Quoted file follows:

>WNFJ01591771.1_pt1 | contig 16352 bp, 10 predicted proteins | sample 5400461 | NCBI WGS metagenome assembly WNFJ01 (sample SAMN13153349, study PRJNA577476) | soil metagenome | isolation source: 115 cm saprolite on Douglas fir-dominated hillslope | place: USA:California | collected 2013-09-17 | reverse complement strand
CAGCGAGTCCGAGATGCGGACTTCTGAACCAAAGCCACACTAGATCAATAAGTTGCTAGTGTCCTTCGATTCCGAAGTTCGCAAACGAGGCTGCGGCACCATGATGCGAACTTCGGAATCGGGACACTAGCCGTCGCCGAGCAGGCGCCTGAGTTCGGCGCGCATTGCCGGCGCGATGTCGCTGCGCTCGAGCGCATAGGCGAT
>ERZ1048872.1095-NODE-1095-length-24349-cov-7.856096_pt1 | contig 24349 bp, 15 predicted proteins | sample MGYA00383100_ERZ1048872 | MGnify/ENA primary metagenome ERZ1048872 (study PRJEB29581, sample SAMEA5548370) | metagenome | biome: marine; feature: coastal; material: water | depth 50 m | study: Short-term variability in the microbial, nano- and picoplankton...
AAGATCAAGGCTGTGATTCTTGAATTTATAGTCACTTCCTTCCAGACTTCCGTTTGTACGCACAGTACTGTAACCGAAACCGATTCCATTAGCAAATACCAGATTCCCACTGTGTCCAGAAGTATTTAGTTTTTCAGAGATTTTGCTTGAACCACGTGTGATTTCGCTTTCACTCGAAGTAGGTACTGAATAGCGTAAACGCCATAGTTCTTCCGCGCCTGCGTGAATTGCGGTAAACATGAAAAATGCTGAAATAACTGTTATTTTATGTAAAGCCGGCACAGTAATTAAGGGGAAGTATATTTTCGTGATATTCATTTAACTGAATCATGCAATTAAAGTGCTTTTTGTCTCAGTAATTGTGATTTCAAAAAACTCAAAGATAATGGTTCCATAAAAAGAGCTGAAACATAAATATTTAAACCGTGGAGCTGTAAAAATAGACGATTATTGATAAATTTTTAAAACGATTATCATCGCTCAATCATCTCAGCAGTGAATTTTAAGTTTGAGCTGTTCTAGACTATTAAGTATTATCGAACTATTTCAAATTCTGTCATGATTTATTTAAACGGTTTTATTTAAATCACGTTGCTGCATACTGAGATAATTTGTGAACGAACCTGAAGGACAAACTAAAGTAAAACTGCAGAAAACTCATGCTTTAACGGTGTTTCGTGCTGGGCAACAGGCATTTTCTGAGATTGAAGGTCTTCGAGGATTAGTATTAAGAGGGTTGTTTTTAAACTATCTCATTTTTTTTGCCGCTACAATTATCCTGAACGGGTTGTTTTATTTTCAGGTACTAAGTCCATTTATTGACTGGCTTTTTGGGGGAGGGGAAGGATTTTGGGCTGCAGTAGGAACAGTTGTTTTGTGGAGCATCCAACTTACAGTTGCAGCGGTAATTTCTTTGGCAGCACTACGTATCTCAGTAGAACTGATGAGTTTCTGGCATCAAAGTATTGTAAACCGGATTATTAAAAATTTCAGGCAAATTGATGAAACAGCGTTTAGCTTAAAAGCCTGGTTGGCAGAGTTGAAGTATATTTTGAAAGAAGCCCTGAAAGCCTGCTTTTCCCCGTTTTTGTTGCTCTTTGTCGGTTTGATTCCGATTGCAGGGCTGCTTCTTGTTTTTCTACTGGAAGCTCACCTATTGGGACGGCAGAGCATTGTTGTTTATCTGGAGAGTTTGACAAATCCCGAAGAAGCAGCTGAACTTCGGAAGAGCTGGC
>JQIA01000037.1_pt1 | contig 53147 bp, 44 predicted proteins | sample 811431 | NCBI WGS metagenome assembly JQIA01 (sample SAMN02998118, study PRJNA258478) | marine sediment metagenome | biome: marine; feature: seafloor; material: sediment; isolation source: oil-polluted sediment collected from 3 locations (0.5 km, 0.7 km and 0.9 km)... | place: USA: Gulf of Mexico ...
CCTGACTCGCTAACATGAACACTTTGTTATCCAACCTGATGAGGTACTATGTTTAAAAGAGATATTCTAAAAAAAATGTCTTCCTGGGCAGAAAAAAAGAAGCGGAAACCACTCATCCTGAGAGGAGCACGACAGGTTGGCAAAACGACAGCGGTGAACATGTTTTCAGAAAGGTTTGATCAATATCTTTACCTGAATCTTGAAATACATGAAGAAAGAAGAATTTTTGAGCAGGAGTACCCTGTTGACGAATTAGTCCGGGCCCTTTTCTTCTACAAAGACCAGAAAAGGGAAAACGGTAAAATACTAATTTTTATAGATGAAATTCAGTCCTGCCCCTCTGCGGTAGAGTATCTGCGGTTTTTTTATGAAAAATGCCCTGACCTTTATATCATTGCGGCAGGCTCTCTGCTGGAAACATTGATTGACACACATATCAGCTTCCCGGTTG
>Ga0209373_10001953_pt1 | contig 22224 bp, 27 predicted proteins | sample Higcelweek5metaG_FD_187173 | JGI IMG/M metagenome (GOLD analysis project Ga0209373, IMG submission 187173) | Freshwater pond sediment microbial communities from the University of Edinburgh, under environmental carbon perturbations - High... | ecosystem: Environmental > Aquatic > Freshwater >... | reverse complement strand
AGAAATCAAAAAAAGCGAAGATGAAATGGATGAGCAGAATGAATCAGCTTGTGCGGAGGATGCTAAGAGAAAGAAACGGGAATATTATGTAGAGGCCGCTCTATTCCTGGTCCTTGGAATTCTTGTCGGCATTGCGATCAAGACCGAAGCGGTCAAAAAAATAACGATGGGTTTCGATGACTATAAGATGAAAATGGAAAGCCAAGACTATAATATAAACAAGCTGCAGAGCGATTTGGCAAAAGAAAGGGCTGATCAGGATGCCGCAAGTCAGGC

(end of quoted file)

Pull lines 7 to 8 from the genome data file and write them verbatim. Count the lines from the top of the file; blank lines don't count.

>Ga0209373_10001953_pt1 | contig 22224 bp, 27 predicted proteins | sample Higcelweek5metaG_FD_187173 | JGI IMG/M metagenome (GOLD analysis project Ga0209373, IMG submission 187173) | Freshwater pond sediment microbial communities from the University of Edinburgh, under environmental carbon perturbations - High... | ecosystem: Environmental > Aquatic > Freshwater >... | reverse complement strand
AGAAATCAAAAAAAGCGAAGATGAAATGGATGAGCAGAATGAATCAGCTTGTGCGGAGGATGCTAAGAGAAAGAAACGGGAATATTATGTAGAGGCCGCTCTATTCCTGGTCCTTGGAATTCTTGTCGGCATTGCGATCAAGACCGAAGCGGTCAAAAAAATAACGATGGGTTTCGATGACTATAAGATGAAAATGGAAAGCCAAGACTATAATATAAACAAGCTGCAGAGCGATTTGGCAAAAGAAAGGGCTGATCAGGATGCCGCAAGTCAGGC